Sleep deprivation in children: symptoms and consequences

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Sleep deprivation in children: symptoms and consequences


Because of the hectic life and digitization of the 21st century, children today sleep about one hour less per night than they did 30 years ago. It may not seem like much, but that less hour can have serious consequences. Children’s brains are still developing. This means that sleeping an hour less is more harmful than losing an hour of sleep in adults.

Also read: Sleep schedule: How much sleep does your child need?

How do you recognize sleep deprivation in children?

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If your baby sleeps very little, you can identify this by some behaviors that you may also perform after a period of little sleep:
  • difficulty waking up This may be a sign that your baby either fell asleep late or did not sleep deeply enough.
  • To be in a bad mood. Lack of sleep affects your child’s mood. He may get angry or start crying more quickly.
  • Take a nap. If your baby naps all the time during the day, this may indicate sleep deprivation.

Also read: What if your child is afraid in his room? Sleep coach Natalie offers tips

Consequences of sleep deprivation in children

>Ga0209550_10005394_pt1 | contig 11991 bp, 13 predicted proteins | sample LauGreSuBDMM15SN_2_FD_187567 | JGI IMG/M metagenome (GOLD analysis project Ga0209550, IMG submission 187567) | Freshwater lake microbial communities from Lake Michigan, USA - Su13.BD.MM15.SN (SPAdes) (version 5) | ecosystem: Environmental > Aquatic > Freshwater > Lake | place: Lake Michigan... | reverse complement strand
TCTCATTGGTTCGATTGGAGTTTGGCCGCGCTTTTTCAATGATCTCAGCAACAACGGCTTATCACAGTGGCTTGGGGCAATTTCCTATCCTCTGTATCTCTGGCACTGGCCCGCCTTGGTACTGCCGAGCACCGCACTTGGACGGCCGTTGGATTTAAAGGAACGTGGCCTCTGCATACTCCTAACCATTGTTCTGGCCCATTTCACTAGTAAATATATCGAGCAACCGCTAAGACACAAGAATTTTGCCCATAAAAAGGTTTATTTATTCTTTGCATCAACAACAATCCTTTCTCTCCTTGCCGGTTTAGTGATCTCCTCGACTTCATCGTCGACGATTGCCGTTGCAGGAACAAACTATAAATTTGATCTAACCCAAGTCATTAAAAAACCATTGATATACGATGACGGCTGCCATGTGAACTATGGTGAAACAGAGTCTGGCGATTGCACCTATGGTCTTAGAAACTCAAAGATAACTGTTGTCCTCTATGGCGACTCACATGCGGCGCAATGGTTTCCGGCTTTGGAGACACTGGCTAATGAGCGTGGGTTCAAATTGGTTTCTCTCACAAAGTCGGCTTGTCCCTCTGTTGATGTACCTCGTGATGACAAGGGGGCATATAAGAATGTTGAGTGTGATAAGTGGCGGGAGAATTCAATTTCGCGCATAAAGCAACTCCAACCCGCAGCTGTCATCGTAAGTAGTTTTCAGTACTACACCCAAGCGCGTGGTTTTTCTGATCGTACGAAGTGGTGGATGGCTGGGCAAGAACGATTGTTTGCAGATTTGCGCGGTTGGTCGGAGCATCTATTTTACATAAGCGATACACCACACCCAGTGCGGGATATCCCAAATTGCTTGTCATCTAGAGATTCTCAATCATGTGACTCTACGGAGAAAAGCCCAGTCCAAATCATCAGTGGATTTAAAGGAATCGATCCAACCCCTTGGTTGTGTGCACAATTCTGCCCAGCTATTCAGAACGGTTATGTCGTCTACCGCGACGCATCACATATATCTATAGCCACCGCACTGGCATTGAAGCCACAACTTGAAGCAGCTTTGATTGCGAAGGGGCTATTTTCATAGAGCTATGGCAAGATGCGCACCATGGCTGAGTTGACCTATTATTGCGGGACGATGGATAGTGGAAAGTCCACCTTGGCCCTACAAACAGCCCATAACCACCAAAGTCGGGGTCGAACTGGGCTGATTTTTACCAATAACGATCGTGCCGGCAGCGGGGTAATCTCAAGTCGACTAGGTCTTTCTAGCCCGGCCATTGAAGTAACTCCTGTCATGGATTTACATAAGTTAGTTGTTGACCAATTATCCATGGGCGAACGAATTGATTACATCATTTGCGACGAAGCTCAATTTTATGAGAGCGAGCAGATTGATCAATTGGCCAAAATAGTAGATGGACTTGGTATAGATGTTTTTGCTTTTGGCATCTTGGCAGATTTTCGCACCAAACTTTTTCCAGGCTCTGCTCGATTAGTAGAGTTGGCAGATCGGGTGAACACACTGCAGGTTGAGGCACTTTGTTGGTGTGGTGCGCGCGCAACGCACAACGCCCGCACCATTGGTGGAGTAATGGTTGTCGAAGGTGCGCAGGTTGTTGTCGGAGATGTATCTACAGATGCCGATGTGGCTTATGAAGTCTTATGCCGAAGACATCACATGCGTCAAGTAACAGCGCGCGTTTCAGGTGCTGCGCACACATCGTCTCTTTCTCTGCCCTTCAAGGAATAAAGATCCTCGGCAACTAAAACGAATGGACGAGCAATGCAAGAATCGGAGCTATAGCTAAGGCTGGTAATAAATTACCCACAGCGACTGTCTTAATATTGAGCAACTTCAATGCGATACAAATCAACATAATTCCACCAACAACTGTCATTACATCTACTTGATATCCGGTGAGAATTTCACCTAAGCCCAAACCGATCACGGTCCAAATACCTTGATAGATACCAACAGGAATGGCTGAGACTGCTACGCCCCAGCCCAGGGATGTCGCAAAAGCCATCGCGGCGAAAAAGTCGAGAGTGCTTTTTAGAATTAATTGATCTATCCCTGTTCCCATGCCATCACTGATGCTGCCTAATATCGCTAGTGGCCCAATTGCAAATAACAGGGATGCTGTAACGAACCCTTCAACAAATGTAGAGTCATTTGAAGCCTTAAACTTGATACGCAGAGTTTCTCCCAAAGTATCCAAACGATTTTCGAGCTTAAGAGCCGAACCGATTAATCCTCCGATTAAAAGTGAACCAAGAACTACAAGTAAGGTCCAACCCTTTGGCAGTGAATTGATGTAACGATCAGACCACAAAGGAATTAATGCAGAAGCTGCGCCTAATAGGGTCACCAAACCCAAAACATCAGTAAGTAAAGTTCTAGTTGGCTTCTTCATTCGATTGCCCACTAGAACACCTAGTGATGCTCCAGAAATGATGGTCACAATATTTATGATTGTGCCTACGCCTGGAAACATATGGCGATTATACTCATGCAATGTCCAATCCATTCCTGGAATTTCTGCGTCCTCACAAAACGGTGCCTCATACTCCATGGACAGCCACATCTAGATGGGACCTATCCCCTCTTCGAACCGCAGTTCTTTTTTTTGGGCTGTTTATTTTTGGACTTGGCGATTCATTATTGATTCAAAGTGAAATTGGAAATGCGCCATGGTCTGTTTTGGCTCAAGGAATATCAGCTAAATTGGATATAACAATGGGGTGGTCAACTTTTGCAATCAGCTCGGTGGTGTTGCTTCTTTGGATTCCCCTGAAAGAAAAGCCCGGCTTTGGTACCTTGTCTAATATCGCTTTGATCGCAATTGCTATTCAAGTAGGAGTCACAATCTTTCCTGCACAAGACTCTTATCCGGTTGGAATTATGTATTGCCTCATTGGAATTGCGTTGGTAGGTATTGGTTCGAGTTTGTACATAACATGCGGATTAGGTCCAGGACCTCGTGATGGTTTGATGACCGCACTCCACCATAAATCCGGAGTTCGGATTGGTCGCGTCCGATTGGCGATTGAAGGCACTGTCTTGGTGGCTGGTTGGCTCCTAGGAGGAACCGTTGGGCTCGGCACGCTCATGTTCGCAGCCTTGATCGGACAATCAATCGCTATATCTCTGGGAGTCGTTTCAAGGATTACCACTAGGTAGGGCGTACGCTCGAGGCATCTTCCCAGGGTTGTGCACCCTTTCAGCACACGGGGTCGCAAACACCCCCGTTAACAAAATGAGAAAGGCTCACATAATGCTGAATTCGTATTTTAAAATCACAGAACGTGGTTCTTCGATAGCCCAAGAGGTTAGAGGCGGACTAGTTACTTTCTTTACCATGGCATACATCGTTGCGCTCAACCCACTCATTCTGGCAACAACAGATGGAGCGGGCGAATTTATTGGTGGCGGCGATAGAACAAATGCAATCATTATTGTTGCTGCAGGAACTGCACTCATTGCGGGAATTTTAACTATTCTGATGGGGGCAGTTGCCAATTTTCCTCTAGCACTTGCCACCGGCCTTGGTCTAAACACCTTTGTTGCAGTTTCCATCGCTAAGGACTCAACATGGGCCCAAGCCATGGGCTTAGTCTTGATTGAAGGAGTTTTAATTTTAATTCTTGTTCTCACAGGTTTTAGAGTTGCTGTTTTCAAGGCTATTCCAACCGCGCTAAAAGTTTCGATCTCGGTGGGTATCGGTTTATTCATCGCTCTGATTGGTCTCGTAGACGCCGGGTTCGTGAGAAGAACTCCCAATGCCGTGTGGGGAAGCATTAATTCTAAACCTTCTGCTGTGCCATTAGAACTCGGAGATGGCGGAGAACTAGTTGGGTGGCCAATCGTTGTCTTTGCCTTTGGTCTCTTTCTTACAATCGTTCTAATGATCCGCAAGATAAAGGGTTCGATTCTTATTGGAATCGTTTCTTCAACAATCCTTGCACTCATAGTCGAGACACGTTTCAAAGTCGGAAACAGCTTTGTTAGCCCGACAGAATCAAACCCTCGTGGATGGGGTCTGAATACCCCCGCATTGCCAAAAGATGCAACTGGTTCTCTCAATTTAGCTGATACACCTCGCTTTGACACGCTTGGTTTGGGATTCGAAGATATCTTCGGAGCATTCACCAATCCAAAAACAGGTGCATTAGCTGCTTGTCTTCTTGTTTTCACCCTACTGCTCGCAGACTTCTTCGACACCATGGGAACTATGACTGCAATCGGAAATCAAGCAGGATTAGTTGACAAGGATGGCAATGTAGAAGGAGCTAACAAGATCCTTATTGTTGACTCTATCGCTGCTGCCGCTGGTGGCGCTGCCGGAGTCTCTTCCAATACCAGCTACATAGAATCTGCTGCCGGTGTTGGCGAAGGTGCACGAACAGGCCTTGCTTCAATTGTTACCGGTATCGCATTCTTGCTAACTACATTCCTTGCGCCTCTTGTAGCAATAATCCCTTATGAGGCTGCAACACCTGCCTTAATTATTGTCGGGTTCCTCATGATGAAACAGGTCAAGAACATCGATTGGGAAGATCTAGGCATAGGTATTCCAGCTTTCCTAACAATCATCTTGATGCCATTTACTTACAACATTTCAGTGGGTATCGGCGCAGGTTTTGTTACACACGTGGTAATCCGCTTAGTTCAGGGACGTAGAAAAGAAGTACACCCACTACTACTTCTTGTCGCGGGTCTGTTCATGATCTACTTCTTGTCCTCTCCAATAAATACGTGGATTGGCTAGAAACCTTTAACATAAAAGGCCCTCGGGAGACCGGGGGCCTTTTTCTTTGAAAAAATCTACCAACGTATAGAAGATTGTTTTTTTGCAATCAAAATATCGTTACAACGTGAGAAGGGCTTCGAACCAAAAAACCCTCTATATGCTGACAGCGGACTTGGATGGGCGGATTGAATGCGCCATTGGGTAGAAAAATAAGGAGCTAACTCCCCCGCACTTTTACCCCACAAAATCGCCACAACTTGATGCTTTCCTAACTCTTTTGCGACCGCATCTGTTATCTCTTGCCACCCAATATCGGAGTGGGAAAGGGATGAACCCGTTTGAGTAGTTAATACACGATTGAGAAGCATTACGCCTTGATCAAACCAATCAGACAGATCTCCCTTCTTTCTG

• If babies sleep a little structurally, they can gain weight. Those who do not sleep enough produce more hunger hormones and stress hormones. Both ensure that you are more hungry and therefore will eat more.
  • Due to lack of sleep, children are less able to store new information and are less able to control themselves. As a result, their educational performance suffers.
  • less growth. During sleep, the pituitary gland produces growth hormone. If this hormone is not produced in sufficient quantities, the baby will grow at a slower rate.
  • Your child may eventually show more aggressive behavior and become emotionally unstable. Scientists even see a link between sleep deprivation in a child and a diagnosis of ADHD/ADHD.

Also read: “Help, my baby wakes up very early”

Tips for a better night’s sleep for your baby

Fortunately, as a parent, you can take an active role yourself in improving the quality of your child’s sleep. some advices:
  • Make sure your child is relaxed before going to bed. For example, a warm bath can help.
  • Create a bedtime ritual. Doing the same steps every night before bed — for example, brushing your teeth, reading a book, turning off the lights — can promote sleep.
  • Spend quality time with your child. Set aside time for your child before going to bed. Ask about his day, talk to him or give him a hug. Your child will calm down from these types of procedures.
  • Ban electronics. Make the bedroom an electronics-free zone. Start the bedtime routine early enough so that your child is away from screens at least an hour before bedtime.
If you suspect that the problem is more serious, you can also consult a doctor. He or she may be able to create a sleep plan, identify an underlying condition such as sleep apnea or restless legs syndrome, or refer you to a specialist.

Also read: What if your child falls asleep after school?


Last updated: January 2023

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